The boundaries of basic physics continue to be tested in the laboratory of Professor Ayman Abouraddy, Ph.D., with newly published research demonstrating the feasibility of accelerating light packets.
The experimental realizations of accelerating optical pulses conducted by graduate student Murat Yessenov build on previous experiments that tuned the speed of light packets in free space using highly specialized equipment. Here Yessenov is using this technique to accelerate and decelerate a pulse of light in air. He reported a rate of pulse acceleration 10 times faster than previous attempts.
Details of the work are found in the December issue of Physics Review Letters.
The experiment adds one more degree of control in the ongoing work by Abouraddy’s lab to direct pulses of light. Their finding has potential applications in a wide ranges of fields, including particle acceleration and nonlinear optics.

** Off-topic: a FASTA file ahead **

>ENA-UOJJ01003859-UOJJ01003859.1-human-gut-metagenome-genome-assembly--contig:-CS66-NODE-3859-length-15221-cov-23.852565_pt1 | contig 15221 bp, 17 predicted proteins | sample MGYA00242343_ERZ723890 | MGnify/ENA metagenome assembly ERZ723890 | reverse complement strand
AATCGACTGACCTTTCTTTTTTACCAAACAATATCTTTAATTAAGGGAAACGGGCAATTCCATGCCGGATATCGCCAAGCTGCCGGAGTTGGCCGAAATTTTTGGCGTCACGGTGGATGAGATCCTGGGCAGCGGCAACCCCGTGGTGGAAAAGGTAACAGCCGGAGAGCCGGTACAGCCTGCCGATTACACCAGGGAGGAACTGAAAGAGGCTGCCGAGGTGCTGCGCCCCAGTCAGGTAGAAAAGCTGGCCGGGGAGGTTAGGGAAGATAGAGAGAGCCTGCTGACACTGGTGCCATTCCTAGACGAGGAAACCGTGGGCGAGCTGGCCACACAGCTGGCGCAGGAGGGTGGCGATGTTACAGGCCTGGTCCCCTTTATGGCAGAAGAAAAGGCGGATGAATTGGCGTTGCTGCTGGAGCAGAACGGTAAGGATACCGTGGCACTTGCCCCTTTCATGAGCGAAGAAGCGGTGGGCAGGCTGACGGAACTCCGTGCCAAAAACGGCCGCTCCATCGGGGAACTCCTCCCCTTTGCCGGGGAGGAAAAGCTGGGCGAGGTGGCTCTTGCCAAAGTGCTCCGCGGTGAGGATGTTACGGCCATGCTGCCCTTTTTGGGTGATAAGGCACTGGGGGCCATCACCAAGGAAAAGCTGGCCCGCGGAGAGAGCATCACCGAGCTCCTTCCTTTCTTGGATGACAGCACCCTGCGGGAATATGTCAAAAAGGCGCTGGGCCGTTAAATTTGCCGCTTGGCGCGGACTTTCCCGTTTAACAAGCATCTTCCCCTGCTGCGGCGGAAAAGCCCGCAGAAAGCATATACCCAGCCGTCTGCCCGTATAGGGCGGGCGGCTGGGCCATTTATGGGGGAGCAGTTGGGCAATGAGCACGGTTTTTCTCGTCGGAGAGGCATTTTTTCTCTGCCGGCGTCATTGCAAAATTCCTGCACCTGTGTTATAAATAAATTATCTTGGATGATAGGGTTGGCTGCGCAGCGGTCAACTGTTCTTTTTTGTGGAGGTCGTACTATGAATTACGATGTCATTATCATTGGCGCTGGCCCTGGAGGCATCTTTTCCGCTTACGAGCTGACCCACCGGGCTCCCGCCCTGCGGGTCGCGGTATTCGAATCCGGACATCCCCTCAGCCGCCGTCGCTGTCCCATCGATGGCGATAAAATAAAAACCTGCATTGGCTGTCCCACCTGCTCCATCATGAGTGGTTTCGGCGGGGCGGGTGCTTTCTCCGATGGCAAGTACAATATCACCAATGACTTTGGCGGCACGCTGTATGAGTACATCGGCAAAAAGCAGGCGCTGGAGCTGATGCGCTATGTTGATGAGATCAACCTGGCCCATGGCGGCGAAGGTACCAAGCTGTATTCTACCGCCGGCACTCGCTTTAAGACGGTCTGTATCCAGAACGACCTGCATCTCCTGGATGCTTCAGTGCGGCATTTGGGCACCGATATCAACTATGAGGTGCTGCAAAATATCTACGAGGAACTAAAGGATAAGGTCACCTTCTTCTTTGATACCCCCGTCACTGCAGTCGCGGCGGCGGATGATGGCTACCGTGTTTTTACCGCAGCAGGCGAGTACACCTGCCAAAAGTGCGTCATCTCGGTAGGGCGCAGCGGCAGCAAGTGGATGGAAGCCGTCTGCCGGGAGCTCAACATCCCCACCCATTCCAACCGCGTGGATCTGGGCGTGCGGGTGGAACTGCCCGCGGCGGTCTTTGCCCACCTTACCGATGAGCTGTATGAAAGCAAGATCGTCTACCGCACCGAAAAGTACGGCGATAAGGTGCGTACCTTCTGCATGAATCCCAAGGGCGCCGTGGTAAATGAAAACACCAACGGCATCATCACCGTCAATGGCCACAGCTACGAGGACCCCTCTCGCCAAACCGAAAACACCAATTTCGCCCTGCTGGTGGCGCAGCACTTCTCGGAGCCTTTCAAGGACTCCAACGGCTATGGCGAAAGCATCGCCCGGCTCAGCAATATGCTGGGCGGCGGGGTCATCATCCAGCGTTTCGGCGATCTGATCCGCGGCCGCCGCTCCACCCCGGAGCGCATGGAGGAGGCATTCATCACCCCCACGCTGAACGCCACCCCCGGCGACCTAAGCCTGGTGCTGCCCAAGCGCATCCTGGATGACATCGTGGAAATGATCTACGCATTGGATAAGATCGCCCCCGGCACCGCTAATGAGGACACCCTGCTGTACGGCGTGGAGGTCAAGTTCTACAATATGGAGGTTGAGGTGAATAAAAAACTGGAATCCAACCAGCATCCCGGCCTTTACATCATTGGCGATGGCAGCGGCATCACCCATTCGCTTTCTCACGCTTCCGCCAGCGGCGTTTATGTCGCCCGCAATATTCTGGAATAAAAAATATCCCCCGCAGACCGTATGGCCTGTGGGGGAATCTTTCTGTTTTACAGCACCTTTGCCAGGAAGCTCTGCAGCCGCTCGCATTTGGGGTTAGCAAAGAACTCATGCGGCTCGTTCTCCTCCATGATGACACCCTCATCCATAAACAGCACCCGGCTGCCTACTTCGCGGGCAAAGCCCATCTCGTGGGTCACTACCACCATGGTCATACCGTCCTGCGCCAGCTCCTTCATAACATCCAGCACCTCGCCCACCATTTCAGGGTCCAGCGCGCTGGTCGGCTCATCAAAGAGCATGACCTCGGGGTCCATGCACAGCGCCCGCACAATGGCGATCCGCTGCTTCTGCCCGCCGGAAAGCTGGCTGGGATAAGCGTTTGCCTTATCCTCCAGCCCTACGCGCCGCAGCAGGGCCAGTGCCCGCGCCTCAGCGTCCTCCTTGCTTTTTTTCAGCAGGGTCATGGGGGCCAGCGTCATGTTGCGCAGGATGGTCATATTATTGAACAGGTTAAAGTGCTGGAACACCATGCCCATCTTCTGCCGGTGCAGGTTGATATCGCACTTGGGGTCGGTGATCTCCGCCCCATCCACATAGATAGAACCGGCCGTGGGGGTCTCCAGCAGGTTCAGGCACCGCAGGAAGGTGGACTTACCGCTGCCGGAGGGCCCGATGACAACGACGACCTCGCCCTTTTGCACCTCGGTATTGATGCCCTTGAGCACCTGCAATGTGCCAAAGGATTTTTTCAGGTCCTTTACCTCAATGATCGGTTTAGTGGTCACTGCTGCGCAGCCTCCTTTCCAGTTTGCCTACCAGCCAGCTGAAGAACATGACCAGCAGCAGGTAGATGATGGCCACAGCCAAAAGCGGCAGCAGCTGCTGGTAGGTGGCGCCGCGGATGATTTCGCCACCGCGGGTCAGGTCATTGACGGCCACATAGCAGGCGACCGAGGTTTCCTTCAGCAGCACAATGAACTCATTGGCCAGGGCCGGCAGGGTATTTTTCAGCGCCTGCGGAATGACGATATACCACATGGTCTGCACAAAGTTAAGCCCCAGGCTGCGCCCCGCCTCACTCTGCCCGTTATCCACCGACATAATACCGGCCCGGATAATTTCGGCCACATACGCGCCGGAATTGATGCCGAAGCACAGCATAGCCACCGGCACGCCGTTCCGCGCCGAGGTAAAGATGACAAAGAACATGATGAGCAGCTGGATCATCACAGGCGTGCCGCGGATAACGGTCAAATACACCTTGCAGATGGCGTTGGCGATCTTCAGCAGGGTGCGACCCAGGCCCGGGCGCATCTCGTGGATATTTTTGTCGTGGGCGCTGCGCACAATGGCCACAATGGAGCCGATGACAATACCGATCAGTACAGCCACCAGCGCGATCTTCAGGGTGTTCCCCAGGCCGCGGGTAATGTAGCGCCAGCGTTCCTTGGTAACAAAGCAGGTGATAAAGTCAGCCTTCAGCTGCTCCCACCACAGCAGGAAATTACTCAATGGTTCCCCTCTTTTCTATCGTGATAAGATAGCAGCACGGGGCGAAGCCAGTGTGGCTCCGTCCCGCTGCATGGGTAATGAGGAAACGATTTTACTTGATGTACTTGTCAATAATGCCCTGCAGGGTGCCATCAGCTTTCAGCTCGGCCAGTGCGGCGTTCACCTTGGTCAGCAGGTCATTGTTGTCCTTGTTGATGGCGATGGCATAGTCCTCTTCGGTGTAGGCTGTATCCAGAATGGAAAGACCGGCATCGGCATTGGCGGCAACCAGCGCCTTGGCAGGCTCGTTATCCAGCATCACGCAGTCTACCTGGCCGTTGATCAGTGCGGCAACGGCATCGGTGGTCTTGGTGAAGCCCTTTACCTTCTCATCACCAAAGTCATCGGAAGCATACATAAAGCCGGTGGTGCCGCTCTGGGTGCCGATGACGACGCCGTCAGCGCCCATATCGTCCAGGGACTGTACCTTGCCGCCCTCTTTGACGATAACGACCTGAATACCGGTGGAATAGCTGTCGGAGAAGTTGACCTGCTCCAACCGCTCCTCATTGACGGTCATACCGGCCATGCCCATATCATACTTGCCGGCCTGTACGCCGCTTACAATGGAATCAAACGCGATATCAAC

“The more we learn how to control the speed of light pulse, the more feasible it becomes to design unique, tunable pulses and study new physics using them,” Yessenov said.
Abouraddy said developing an easily replicable method for accelerating packets of light was one of the last hurdles of general relativity research. The other was bending light from its fixed straight line using Airy beams. He is proud to say both milestones were reached at UCF.
“This now opens up new avenues for research and exotic possibilities,” Abouraddy said.